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Book Review: Flash Gordon: The Official Story of the Film (2020)

Back in December of 1980, my desire to see Flash Gordon was at an almost unbelievable level…and my parents blew my mind and agreed to drive me, and the prettiest girl in the second grade who agreed to be my date, many towns over (yes, I grew up in the literal middle of nowhere) to see the film… but mother nature had other plans; and a nor’easter (to those not in the know; Upstate New York has about 14 months of winter per year… at least it did back then) kept us in town, and Altman’s Popeye was what it had to be (and for the record, that is a charming film and a ton of fun… but it sure as hell isn’t Flash Gordon).

Flash (pun intended) forward a bit to the traditional Sunday dinner at my grandparents, and after an amazing fried fish dinner courtesy of my Nana, we all gathered around the TV to catch the HBO premier of Flash Gordon… and after my nervous stomach calmed down, I had a life changing experience…I had found the greatest cinematic joy of my life!

Still there? Okay here is the long and the short of Flash Gordon; New York Jets quarterback Flash Gordon (Sam Jones) find himself stranded on the distant planet Mongo, along with beautiful travel agent Dale Arden (Melody Anderson), after taking a forced ride in a rickety rocket created by the lunatic genius Hans Zarkov (Topol).

Once there they find themselves balls deep in a totalitarian regime headed by the outrageously evil Ming the Merciless (Max von Sydow), and policed by his metal masked major domo Klytus (Peter Wyngarde).

Soon it’s up to our space-faring trio to unite the various factions of Mongo and it’s surrounding moons, which include the tree dwelling Prince Baron (Timothy Dalton) and his Arborian troops and the winged Hawkmen of Prince Vultan’s (Brian Blessed) flying sky city, to overthrow Ming… if Flash can keep out of the horny clutches of Ming’s outrageously gorgeous daughter Princess Aura (Ornella Muti) that is!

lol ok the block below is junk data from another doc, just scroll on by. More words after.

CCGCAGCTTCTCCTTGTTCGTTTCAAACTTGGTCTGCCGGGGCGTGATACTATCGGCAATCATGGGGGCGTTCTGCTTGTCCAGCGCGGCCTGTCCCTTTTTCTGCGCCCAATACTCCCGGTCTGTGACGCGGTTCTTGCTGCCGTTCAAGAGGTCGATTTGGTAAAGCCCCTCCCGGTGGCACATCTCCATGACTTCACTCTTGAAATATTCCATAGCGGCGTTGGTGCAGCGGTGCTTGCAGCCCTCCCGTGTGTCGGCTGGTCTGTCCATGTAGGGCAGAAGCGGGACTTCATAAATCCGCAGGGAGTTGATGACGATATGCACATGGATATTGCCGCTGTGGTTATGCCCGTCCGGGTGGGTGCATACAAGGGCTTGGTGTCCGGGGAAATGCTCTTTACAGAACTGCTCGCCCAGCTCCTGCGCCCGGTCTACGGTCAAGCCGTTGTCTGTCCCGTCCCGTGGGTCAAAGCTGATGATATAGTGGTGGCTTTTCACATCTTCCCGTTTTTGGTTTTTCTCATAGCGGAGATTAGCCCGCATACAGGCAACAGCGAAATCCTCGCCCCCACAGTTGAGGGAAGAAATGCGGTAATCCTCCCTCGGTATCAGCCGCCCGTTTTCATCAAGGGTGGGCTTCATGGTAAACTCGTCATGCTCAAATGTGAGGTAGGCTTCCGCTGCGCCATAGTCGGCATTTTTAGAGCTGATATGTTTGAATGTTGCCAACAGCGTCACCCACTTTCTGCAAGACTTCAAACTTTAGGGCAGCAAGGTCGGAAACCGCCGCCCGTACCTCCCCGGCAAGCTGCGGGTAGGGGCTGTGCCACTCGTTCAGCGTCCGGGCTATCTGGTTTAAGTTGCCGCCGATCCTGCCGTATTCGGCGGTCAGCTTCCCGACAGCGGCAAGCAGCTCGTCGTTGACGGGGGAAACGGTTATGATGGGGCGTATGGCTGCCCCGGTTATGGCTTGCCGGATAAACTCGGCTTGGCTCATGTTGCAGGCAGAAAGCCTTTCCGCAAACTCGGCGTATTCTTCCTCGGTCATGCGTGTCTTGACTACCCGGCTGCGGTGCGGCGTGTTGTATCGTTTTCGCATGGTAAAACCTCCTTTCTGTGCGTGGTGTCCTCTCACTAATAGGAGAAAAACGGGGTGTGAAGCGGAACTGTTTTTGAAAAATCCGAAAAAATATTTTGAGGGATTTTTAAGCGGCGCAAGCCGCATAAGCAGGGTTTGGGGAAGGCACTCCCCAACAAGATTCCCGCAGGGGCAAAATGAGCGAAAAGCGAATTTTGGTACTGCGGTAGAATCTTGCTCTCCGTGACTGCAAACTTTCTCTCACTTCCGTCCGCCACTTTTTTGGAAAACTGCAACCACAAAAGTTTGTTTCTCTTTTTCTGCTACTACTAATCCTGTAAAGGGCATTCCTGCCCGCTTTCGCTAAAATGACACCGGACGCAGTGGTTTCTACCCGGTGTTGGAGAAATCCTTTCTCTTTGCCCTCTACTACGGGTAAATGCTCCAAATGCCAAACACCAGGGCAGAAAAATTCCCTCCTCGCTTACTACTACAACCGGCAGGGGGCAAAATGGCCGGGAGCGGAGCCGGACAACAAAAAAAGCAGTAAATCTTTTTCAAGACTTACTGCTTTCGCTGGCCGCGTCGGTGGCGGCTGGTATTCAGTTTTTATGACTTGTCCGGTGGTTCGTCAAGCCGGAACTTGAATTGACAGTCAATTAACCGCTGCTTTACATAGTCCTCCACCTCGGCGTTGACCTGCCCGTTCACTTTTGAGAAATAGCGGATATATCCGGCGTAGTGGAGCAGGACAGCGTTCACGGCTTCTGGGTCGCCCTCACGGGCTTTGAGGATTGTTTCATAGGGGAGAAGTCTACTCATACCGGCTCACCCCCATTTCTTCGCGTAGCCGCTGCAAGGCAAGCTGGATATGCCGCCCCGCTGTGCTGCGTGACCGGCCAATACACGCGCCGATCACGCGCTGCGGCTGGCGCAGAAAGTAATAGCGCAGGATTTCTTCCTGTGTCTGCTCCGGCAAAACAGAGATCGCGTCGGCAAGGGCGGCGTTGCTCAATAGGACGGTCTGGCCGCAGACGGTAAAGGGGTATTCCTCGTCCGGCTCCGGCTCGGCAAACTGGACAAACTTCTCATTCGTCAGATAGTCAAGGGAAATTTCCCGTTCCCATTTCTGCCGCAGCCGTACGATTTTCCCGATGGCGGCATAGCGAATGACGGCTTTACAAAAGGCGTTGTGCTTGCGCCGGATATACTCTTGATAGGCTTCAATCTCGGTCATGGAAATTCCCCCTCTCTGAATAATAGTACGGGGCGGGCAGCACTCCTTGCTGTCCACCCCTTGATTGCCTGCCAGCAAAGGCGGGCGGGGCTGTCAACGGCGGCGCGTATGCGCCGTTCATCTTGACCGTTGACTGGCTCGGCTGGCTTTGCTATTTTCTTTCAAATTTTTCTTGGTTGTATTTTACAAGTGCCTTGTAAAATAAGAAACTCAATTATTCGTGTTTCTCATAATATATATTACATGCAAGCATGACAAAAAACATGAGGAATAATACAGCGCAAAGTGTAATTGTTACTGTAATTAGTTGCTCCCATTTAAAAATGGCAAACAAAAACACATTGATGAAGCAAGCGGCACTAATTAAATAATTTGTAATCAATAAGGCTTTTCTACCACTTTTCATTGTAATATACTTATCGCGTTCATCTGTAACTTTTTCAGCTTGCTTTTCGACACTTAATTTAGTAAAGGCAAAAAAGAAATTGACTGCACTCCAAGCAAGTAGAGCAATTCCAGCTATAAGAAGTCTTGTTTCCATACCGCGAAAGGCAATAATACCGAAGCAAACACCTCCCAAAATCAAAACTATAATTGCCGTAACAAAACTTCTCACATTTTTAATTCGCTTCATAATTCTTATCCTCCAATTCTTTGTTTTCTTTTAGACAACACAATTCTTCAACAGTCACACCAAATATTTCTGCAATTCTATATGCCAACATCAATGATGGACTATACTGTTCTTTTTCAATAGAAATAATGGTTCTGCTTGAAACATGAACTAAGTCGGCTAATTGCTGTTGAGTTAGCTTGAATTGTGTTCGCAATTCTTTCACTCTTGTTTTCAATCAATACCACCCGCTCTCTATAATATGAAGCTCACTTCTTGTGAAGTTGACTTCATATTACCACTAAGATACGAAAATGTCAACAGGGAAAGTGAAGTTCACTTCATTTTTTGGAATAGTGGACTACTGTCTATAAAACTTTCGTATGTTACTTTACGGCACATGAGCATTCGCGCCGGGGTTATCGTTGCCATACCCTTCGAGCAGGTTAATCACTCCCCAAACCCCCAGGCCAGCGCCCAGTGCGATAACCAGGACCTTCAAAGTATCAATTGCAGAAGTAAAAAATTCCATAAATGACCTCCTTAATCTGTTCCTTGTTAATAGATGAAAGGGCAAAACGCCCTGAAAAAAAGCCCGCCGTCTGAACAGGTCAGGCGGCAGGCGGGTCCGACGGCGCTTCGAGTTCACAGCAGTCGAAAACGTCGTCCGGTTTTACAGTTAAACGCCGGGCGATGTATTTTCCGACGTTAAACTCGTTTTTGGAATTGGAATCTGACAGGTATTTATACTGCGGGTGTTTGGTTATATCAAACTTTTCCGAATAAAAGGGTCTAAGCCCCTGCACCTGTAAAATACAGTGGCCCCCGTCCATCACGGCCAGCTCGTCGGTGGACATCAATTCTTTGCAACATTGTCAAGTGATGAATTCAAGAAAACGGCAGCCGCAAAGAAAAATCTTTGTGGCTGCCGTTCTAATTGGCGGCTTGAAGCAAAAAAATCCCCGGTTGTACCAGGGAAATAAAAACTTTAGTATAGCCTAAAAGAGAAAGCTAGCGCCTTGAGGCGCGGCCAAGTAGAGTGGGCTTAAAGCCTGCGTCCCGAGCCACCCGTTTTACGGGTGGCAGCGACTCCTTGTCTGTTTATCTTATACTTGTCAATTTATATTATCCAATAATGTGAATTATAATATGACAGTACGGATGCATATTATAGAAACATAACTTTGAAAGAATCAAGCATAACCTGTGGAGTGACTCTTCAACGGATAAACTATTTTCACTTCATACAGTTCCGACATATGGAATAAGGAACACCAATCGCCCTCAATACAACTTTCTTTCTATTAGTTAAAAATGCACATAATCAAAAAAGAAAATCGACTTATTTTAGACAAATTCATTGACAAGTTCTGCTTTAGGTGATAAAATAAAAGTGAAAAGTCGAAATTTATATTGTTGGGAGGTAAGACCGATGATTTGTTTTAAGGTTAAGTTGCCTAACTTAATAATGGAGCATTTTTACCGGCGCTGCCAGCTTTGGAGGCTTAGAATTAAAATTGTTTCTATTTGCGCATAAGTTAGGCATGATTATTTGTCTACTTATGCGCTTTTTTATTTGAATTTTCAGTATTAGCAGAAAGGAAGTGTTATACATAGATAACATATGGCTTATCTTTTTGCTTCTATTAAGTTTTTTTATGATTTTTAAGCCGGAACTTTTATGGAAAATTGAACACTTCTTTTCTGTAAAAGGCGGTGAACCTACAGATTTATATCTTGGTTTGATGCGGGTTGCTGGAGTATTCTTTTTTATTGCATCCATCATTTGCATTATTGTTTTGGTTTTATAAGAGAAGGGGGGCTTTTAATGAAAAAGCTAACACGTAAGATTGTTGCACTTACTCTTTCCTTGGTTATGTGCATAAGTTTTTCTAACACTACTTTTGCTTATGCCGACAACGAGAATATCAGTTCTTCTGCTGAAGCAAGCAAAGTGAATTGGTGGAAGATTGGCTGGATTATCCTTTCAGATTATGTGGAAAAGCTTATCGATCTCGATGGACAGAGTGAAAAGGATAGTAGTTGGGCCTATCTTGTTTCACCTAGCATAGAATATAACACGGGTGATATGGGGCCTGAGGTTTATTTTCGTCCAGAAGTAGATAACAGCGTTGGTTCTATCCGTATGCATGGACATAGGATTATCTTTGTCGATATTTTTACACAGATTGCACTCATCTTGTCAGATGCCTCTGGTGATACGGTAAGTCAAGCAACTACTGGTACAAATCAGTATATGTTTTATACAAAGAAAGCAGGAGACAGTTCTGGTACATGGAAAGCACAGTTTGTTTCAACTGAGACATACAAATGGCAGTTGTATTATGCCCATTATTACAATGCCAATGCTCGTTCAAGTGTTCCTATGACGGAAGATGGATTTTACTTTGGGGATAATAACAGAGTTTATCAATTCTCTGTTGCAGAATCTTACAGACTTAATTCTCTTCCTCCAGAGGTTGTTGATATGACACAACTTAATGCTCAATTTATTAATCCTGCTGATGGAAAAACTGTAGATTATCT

Filled to the brim with colorful and ornate costumes, surreal worlds, and crazy aliens, Flash Gordon is a major treat for the eyes (and let me tell ya, this 4K release makes an already beautiful film even more breathtaking), and that is a huge plus considering this flick is based on the colorful comic strips created by genius artist Alex Raymond. The entire picture is a non-stop phantasmagoria of hand-crafted miniatures, epic sets, and unique creatures that never fail to captivate the imagination!

This brings us to the recent tome from Titan Books; Flash Gordon: The Official Story of the Film!

Written by award winning filmmaker John Walsh, this beast of a book is a Flash fanatics wet dream as it covers every aspect of the film’s production (and marketing) in minute detail and scads of gorgeous photos, many of which were completely new to yours cruelly… and I’ve seen a thing or two when it comes to the making of ol’ FG, let me tell ya!

Now, if this book contained just that material it would be invaluable… but it offers so much more, the best of which is the material detailing the film that might have been… namely original director Nicolas Roeg’s (he was replaced by Get Carter‘s Mike Hodges for those of you that ain’t savvy) vision of the production; which is some jaw-dropping psychotronic goodness through and through!

Speaking of “what might have been”, we also get introduced to some astounding ideas for further films in the series (I’m still waitin’ ya bloody bastards!) which would have adapted material from the Universal Flash Gordon serials of the late 1930’s/early 1940’s… and would have introduced a host of new alien races straight from the pages of Alex Raymond’s syndicated newspaper strip that started the whole shebang!

What else is there to say? Flash Gordon: The Official Story of the Film is absolute perfection in both content and presentation and it should be on the shelf of every fan of the flick!

 

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